Zambezi circle - recommendation

Old Feb 28th, 2023, 09:46 PM
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Zambezi circle - recommendation

hi everybody,
Im planning a trip self driving between Botswana, Zambia and Zimbabwe, starting from Lusaka. I have been only to Botswana before, several times. The idea is to do Lusaka-Kafue- Livingstone-Kasane-Savuti-Kasane- Vic falls- Hwange- Mana Pools- Lower Zambesi-Lusaka. Do you have any recommendation on the absolute highlights for such a trip? what would be the absolute minimum number of days you would consider? Big thanks in advance!

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Old Mar 2nd, 2023, 12:28 AM
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Dear CarpetFlyer,
I'm very familiar with the Botswana and Zambia parts of your proposed circuit, but can't comment on the Zimbabwe part. But here are three of my favourites, which you won't find on the usual tourism websites.

1. The Chobe Enclave. You will pass through the Enclave on your way to the Savuti Marshes. It is a chunk of the Chobe River floodplain that is home to five small villages (Mabele, Kavimba, Kachikau, Satau and Parakarungu), and the residents share the floodplain with the herds of wildlife. Their cattle and goats are all mixed up with zebra, and various antelope, and there are hippos in every pool along with all the other animals you might find in the Chobe National Park. But because it is outside the boundaries of the National Park and the Chobe Forest Reserve there are no restrictions on access. You can walk or cycle along the donkey cart tracks and see an amazing variety of animals. The local people are very interesting too - most of the villages are Basubiya and speak their own language quite different to Setswana. There are a few comfortable and inexpensive places to stay, and you can take your time and explore the byways of the floodplain at your leisure. It is usually possible to hire mountain bikes from the Dipetsana Women's Bicycle Co-op in Kasane.if you don't have your own.

2. The Victoria Falls themselves are really special, but always thronged with tourists. But you can have the gorge below the falls all to yourself, excepting for the white water rafters passing by on the river. The sides of the gorge are too steep for any kind of farming, and nobody much uses the few tracks down to the water. so the wildlife is prolific and largely undisturbed. There are lodges along the rim of the gorge on the Zambian side. People mainly visit them to dine or lounge on decks with million dollar views, but I expect they all have their own tracks down to the riverside. The place I usually stay is Taita Falcon Lodge, and I would never pass up the opportunity to explore the undisturbed forest and bluffs of the gorge side.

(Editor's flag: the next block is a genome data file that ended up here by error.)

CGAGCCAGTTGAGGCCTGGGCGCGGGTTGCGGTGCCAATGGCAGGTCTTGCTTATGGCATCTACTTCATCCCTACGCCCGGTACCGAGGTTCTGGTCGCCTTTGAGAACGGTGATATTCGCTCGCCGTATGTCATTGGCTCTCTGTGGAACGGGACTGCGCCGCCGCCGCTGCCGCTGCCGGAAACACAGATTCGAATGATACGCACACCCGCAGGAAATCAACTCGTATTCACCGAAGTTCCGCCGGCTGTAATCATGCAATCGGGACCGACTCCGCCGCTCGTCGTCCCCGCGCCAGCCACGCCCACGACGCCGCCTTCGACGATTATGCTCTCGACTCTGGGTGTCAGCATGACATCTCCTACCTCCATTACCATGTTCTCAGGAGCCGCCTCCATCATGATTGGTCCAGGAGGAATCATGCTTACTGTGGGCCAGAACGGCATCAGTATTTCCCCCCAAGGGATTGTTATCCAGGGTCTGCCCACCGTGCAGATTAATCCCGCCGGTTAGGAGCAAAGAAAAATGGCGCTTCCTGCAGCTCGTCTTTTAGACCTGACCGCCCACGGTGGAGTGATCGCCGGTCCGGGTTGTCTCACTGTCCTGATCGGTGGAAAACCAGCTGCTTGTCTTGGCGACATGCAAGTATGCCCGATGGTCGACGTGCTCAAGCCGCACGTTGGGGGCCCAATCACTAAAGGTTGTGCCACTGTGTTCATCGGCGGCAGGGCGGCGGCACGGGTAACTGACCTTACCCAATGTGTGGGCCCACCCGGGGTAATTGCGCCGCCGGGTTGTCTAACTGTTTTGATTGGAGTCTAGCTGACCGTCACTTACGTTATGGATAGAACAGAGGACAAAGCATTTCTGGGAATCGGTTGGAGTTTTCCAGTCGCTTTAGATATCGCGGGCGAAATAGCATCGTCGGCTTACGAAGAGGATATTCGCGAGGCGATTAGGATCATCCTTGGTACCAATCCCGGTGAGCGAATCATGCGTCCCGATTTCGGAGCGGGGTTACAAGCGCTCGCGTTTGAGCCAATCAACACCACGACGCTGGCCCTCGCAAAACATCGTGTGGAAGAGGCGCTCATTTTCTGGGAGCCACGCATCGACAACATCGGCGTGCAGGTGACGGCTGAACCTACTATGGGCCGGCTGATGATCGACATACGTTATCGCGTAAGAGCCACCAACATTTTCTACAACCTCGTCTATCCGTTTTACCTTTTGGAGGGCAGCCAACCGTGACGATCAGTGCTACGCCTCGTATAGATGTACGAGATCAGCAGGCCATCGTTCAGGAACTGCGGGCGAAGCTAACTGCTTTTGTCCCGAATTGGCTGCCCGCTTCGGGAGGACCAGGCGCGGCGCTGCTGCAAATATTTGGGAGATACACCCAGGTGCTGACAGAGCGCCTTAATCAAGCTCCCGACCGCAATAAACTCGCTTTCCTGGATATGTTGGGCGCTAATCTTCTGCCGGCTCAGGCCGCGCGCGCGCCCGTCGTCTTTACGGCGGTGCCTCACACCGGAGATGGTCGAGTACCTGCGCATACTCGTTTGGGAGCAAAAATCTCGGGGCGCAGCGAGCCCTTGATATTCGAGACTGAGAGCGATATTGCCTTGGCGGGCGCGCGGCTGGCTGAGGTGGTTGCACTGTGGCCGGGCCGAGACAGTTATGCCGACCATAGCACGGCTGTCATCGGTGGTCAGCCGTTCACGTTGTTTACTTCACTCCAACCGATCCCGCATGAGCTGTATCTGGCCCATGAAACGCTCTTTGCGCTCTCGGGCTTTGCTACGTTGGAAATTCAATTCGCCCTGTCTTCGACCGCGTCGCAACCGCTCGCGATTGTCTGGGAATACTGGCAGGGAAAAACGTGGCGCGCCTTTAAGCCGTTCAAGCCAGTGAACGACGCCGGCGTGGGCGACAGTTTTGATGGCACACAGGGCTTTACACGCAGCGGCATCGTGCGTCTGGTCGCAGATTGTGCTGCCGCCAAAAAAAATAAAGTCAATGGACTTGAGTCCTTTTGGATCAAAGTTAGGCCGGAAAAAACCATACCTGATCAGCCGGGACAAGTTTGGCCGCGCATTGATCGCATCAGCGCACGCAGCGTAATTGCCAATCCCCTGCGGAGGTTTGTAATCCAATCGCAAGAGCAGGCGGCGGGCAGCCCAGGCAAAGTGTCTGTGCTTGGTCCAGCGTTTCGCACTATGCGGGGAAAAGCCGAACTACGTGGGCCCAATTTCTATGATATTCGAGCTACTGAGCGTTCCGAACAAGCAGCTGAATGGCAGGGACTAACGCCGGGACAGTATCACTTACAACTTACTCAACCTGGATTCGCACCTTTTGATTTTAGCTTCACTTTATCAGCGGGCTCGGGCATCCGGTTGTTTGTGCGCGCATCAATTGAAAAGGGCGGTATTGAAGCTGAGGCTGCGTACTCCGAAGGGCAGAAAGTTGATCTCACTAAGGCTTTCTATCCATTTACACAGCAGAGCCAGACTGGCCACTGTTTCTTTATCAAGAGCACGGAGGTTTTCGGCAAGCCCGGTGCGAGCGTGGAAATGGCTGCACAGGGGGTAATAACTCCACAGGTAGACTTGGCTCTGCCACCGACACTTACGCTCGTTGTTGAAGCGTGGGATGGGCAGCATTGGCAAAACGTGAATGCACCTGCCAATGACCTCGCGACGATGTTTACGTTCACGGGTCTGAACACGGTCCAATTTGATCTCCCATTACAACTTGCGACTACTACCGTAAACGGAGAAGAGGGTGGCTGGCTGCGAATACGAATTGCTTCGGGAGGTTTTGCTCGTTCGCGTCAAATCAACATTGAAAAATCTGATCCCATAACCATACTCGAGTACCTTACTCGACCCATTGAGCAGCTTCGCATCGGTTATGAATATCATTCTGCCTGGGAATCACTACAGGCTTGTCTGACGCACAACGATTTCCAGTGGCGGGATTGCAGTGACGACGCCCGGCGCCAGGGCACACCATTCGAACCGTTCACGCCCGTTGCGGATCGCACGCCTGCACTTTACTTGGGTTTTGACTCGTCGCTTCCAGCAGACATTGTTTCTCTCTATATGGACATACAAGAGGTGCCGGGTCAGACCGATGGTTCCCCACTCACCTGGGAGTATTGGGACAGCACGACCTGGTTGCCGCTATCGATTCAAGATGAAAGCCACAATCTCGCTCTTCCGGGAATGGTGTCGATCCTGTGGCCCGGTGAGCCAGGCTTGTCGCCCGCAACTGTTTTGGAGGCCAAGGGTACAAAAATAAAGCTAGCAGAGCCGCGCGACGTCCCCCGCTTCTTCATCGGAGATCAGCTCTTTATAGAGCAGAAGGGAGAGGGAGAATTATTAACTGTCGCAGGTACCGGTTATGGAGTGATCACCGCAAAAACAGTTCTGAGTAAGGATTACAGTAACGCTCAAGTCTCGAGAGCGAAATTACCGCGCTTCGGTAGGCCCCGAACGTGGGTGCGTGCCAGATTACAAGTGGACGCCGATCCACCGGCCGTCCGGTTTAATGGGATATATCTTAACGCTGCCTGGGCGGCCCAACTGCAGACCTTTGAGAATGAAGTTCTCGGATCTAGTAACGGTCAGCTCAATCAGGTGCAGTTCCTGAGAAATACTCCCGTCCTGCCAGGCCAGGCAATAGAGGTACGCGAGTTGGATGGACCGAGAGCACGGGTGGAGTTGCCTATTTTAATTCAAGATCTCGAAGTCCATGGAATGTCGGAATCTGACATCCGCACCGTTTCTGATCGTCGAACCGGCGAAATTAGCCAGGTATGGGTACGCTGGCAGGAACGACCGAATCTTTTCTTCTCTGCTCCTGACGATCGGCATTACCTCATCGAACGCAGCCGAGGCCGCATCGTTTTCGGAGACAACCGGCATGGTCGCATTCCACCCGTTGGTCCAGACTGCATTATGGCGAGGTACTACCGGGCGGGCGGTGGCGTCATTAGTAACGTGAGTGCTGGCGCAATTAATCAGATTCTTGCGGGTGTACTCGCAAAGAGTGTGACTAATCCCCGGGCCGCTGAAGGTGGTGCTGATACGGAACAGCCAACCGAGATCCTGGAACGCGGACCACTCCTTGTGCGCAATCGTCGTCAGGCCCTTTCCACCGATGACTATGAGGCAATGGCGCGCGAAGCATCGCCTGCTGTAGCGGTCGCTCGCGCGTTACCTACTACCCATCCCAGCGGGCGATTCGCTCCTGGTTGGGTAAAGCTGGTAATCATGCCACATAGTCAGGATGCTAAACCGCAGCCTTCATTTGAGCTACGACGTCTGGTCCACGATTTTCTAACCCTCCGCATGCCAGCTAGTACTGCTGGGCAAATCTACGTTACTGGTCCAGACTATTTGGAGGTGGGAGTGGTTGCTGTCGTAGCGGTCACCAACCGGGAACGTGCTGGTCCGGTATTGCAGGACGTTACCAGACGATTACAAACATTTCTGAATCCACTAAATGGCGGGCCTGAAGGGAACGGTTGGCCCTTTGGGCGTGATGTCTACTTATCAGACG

3. My favourite place around Lusaka is Mulungushi Dam. It 's a little N of Lusaka - you turn off the main road near Kabwe. This was, I think, the first of the hydroelectric dams built in Zambia . It has been a favourite retreat for expatriates for the last century, and I think that even King George went there during his reign. The supply of expatriates is not what it was and the glory days of the little resort are long gone. The boating club is still hanging on, and when we were there we were the only customers for the bar and restaurant. But the views over the lake and the escarpment; the early 20th century engineering works; the walking tracks and the birdlife that attracted a king are all still there, and the bar had a great collection of historic photos. This is emphatically NOT a tourist spot: it has always been a holiday retreat for locals. But well worth a visit if you have time, and especially if you like to get out walking.

It's hard to avoid having a good time in this part of Africa so you can't go too far wrong ! Good luck with your travel plans.


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